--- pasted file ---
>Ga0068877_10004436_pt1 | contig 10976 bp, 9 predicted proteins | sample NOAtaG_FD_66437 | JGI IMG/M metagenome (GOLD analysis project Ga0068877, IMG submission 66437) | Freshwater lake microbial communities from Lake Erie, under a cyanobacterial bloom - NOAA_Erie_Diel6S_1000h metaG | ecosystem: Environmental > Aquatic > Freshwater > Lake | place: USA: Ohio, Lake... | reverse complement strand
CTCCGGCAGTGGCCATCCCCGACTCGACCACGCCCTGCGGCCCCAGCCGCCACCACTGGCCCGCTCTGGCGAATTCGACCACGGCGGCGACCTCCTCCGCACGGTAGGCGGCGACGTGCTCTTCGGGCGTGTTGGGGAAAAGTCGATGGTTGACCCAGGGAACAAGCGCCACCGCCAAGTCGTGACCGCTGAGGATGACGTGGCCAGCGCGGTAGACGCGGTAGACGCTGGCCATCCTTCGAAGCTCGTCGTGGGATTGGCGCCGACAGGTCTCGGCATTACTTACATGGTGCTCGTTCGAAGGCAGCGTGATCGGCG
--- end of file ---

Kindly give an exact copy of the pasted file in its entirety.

>Ga0068877_10004436_pt1 | contig 10976 bp, 9 predicted proteins | sample NOAtaG_FD_66437 | JGI IMG/M metagenome (GOLD analysis project Ga0068877, IMG submission 66437) | Freshwater lake microbial communities from Lake Erie, under a cyanobacterial bloom - NOAA_Erie_Diel6S_1000h metaG | ecosystem: Environmental > Aquatic > Freshwater > Lake | place: USA: Ohio, Lake... | reverse complement strand
CTCCGGCAGTGGCCATCCCCGACTCGACCACGCCCTGCGGCCCCAGCCGCCACCACTGGCCCGCTCTGGCGAATTCGACCACGGCGGCGACCTCCTCCGCACGGTAGGCGGCGACGTGCTCTTCGGGCGTGTTGGGGAAAAGTCGATGGTTGACCCAGGGAACAAGCGCCACCGCCAAGTCGTGACCGCTGAGGATGACGTGGCCAGCGCGGTAGACGCGGTAGACGCTGGCCATCCTTCGAAGCTCGTCGTGGGATTGGCGCCGACAGGTCTCGGCATTACTTACATGGTGCTCGTTCGAAGGCAGCGTGATCGGCG